Psycho Killer needs no introduction. It’s one of the best songs ever written/recorded, IMO. I love this version every bit as much as the live version on Stop Making Sense. Looking at the list of what songs were “popular” in 1977, this song stands as the antithesis to them all. A welcome antidote.

    Pulled Up is another standout that closes out the album in a strong way. Energetic, quirky, fun.

    Tangentially related: I visited the site of the old CBGB last week when I was in NYC. If you’re not aware, CBGB closed in 2006 after a protracted rent dispute with the landlord. In 2008, John Varvatos opened a retail store at the location. Luckily, he decided to pay homage to CBGB, keeping the original toilets, most of the original graffiti, and an entire wall of playbills. He also has a stage set up with a drum kit, amps, and guitars. The front of the store sells vintage audio gear (old Marantz, Sansui, and other receivers from the 70’s, vintage speakers from Advent, JBL, and others, turntables both old and new, etc…), while the back of the store is a sparsely filled retail store. I like what they’ve done with the space. And I’m sure it smells a lot better than it used to. ;)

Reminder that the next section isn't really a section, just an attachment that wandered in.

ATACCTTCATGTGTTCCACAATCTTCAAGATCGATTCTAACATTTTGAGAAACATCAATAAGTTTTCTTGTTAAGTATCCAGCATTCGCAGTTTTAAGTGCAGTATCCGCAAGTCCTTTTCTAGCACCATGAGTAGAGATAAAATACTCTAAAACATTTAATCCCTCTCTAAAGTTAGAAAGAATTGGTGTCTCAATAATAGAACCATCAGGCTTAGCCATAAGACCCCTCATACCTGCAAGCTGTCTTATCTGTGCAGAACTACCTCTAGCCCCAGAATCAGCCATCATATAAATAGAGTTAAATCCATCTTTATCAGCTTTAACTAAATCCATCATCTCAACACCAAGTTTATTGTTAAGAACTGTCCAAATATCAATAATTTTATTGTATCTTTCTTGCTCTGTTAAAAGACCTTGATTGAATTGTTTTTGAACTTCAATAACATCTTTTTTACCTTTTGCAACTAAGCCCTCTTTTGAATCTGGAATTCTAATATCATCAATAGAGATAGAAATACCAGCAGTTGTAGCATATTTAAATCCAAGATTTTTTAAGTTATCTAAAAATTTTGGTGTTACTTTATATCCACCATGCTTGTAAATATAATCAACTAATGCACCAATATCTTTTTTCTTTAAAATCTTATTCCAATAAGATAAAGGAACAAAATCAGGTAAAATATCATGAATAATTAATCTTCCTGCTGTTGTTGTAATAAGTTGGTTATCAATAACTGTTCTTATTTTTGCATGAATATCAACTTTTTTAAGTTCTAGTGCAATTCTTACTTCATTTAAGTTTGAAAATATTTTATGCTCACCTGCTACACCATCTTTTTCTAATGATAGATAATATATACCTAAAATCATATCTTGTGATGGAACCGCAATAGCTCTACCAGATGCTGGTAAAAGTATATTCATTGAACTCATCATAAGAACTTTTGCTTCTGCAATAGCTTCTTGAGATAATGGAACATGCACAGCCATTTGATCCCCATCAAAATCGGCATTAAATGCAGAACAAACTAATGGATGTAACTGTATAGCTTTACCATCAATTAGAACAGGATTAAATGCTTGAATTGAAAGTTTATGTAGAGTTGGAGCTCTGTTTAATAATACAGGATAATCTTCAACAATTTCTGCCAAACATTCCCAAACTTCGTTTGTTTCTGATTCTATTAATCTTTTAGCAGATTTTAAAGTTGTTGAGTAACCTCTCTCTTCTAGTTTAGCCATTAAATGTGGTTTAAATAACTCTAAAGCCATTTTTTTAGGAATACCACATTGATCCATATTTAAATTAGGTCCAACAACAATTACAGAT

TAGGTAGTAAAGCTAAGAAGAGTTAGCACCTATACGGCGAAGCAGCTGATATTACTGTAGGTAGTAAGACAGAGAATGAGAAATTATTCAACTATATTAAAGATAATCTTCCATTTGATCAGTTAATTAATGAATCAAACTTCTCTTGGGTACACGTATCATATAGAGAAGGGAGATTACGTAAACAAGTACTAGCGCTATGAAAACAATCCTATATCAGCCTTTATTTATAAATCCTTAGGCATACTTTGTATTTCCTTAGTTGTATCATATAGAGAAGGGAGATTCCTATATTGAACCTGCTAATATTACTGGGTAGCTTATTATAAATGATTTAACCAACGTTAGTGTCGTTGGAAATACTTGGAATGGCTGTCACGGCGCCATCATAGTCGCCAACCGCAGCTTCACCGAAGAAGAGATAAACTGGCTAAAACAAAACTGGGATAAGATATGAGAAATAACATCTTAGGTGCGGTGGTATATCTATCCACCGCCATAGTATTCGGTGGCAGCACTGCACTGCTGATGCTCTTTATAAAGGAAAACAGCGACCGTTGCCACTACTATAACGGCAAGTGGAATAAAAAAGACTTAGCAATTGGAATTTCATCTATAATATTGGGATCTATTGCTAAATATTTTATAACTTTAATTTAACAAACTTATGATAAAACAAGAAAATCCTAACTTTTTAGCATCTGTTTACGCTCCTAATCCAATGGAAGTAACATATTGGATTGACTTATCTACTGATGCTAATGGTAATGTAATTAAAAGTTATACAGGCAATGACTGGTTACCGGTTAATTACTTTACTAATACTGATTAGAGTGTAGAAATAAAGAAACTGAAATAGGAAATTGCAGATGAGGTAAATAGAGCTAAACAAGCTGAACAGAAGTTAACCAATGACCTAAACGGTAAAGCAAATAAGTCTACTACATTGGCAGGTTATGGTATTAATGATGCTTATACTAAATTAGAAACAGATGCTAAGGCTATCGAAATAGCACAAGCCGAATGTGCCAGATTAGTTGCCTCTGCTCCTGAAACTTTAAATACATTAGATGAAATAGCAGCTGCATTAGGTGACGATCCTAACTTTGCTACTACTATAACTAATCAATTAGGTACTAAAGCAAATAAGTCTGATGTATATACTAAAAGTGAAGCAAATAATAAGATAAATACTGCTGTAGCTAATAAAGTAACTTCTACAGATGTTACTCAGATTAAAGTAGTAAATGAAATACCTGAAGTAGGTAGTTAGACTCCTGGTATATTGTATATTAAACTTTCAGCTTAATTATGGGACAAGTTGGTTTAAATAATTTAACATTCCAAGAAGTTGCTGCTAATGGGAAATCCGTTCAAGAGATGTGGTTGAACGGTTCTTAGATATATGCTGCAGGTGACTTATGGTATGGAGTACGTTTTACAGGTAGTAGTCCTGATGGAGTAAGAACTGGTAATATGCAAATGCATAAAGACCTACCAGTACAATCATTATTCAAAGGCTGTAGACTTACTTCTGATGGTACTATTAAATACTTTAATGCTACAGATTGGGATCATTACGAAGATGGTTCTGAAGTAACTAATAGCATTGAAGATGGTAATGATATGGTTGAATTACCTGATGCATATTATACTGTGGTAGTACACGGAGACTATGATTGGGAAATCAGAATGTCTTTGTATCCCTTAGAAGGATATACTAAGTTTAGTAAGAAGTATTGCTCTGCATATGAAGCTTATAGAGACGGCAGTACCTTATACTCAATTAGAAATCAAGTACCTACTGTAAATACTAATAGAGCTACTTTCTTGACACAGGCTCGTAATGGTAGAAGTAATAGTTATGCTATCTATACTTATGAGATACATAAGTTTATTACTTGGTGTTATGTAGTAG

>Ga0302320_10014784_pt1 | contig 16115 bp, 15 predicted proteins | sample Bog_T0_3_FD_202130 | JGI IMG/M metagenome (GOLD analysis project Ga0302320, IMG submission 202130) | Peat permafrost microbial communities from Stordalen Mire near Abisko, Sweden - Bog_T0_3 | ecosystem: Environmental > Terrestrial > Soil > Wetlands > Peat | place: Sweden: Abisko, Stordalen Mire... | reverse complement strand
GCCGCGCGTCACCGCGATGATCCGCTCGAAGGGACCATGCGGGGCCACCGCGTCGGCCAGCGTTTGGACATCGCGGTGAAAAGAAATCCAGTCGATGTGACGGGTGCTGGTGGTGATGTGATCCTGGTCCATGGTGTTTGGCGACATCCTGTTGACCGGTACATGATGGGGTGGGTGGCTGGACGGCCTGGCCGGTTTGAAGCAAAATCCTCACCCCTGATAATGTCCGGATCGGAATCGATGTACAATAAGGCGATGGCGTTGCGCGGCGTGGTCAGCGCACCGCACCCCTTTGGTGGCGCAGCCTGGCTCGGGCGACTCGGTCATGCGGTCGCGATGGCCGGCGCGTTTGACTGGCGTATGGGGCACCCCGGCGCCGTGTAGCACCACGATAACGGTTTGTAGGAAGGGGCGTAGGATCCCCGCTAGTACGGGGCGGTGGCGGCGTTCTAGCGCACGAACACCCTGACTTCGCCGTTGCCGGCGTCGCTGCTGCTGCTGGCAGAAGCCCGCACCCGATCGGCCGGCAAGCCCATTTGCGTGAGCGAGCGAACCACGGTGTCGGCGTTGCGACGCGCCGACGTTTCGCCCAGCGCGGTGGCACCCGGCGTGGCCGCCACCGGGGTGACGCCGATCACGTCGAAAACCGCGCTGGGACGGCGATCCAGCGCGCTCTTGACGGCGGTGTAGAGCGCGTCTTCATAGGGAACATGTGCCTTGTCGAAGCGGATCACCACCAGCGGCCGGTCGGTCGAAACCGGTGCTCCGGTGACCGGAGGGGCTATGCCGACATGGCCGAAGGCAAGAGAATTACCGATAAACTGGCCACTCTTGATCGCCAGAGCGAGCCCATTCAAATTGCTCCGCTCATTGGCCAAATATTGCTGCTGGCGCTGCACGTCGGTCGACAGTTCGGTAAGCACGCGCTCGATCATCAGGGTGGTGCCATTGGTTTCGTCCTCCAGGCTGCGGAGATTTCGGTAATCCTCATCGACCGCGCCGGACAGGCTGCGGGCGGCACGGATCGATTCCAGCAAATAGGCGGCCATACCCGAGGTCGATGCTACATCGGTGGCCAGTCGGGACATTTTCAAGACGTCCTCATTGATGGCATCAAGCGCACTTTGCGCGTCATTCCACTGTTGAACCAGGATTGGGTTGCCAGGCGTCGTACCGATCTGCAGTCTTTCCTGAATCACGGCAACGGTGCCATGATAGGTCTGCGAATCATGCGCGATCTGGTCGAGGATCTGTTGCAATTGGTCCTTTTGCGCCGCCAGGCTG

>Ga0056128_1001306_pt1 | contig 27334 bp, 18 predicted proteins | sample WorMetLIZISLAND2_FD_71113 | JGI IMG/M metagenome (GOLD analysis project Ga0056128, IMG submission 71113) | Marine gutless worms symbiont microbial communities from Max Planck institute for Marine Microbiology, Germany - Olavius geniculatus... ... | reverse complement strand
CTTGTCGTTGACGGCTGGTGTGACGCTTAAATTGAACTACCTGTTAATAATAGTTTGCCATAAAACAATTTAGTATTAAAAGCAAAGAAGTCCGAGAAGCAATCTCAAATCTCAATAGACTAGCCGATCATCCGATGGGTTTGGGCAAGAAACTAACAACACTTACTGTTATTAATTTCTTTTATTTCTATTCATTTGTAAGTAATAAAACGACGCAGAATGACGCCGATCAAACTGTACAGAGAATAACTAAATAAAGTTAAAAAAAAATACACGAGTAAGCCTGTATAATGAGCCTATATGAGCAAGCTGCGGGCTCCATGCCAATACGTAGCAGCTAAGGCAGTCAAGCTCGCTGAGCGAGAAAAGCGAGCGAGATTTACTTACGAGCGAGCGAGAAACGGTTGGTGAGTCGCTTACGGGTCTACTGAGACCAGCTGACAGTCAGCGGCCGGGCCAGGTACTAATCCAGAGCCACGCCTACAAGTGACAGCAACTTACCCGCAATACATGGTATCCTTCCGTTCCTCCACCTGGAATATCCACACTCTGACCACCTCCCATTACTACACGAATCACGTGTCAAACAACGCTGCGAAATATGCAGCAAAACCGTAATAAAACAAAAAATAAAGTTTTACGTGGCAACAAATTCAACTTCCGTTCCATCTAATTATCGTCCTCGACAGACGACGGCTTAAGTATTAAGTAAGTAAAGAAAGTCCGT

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    1. I forgot that CBGB still survived in that store! I was in NY in April but never made it downtown. Went to Brooklyn once, but…

      Interesting that you set them apart from Television sonically. I think they both have a similar feel. Not identical, but enough musical oddities (stop/stars, time signatures) and high-register warble singing that I would (and do) connect them in time & place. Television is more traditional rock, though, where Talking Heads even now seem out there.

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  2. By nature, when it comes to record collecting, I am not a completist. That is, with a few exceptions there are very few artists I devote myself to so completely that I feel I must own everything they’ve done. The Talking Heads are one of those exceptions. Recently I thought I might revisit some of those artists’ first works, whether or not those first works where the ones I first heard.